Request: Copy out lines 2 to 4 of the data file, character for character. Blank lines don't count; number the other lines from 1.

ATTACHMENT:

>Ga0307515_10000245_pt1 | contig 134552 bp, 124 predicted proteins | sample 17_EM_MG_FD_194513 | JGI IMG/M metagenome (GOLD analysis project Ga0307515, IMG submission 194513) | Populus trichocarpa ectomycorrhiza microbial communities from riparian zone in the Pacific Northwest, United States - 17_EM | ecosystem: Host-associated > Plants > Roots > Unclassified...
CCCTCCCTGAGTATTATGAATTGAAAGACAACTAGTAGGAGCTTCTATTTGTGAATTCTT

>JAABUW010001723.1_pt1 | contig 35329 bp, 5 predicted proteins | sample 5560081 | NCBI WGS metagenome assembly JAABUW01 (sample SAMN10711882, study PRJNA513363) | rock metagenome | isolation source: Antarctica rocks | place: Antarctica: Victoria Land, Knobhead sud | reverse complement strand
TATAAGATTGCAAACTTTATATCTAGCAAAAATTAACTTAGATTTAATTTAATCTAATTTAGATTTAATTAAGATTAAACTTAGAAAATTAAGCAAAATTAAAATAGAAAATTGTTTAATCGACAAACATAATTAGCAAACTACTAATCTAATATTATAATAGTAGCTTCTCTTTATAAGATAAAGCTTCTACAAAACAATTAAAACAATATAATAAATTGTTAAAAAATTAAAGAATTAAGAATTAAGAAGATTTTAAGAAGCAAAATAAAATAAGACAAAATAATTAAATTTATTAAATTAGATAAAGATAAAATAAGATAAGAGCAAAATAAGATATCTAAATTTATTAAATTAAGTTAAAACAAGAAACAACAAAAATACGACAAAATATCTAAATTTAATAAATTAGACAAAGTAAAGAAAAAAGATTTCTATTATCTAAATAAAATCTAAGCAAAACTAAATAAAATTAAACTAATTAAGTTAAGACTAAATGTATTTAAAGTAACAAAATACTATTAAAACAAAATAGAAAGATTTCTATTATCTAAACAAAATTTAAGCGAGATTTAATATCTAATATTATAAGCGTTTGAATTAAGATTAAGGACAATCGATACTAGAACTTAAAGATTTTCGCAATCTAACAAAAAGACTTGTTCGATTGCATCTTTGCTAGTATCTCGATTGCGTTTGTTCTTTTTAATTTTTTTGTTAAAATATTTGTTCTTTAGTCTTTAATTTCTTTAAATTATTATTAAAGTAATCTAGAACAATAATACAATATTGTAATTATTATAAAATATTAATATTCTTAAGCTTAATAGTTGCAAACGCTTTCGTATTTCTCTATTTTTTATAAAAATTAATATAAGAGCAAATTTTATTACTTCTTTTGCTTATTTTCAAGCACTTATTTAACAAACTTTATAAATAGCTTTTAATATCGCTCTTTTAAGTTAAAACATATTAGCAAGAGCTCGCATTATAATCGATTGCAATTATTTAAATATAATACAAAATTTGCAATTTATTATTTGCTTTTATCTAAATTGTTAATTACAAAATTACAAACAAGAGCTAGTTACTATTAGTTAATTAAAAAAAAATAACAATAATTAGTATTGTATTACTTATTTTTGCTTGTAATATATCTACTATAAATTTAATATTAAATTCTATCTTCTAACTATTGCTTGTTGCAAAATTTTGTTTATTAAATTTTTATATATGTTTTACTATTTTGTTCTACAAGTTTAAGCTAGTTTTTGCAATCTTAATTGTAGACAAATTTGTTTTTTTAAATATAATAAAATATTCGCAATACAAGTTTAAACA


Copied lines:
CCCTCCCTGAGTATTATGAATTGAAAGACAACTAGTAGGAGCTTCTATTTGTGAATTCTT

>JAABUW010001723.1_pt1 | contig 35329 bp, 5 predicted proteins | sample 5560081 | NCBI WGS metagenome assembly JAABUW01 (sample SAMN10711882, study PRJNA513363) | rock metagenome | isolation source: Antarctica rocks | place: Antarctica: Victoria Land, Knobhead sud | reverse complement strand
TATAAGATTGCAAACTTTATATCTAGCAAAAATTAACTTAGATTTAATTTAATCTAATTTAGATTTAATTAAGATTAAACTTAGAAAATTAAGCAAAATTAAAATAGAAAATTGTTTAATCGACAAACATAATTAGCAAACTACTAATCTAATATTATAATAGTAGCTTCTCTTTATAAGATAAAGCTTCTACAAAACAATTAAAACAATATAATAAATTGTTAAAAAATTAAAGAATTAAGAATTAAGAAGATTTTAAGAAGCAAAATAAAATAAGACAAAATAATTAAATTTATTAAATTAGATAAAGATAAAATAAGATAAGAGCAAAATAAGATATCTAAATTTATTAAATTAAGTTAAAACAAGAAACAACAAAAATACGACAAAATATCTAAATTTAATAAATTAGACAAAGTAAAGAAAAAAGATTTCTATTATCTAAATAAAATCTAAGCAAAACTAAATAAAATTAAACTAATTAAGTTAAGACTAAATGTATTTAAAGTAACAAAATACTATTAAAACAAAATAGAAAGATTTCTATTATCTAAACAAAATTTAAGCGAGATTTAATATCTAATATTATAAGCGTTTGAATTAAGATTAAGGACAATCGATACTAGAACTTAAAGATTTTCGCAATCTAACAAAAAGACTTGTTCGATTGCATCTTTGCTAGTATCTCGATTGCGTTTGTTCTTTTTAATTTTTTTGTTAAAATATTTGTTCTTTAGTCTTTAATTTCTTTAAATTATTATTAAAGTAATCTAGAACAATAATACAATATTGTAATTATTATAAAATATTAATATTCTTAAGCTTAATAGTTGCAAACGCTTTCGTATTTCTCTATTTTTTATAAAAATTAATATAAGAGCAAATTTTATTACTTCTTTTGCTTATTTTCAAGCACTTATTTAACAAACTTTATAAATAGCTTTTAATATCGCTCTTTTAAGTTAAAACATATTAGCAAGAGCTCGCATTATAATCGATTGCAATTATTTAAATATAATACAAAATTTGCAATTTATTATTTGCTTTTATCTAAATTGTTAATTACAAAATTACAAACAAGAGCTAGTTACTATTAGTTAATTAAAAAAAAATAACAATAATTAGTATTGTATTACTTATTTTTGCTTGTAATATATCTACTATAAATTTAATATTAAATTCTATCTTCTAACTATTGCTTGTTGCAAAATTTTGTTTATTAAATTTTTATATATGTTTTACTATTTTGTTCTACAAGTTTAAGCTAGTTTTTGCAATCTTAATTGTAGACAAATTTGTTTTTTTAAATATAATAAAATATTCGCAATACAAGTTTAAACA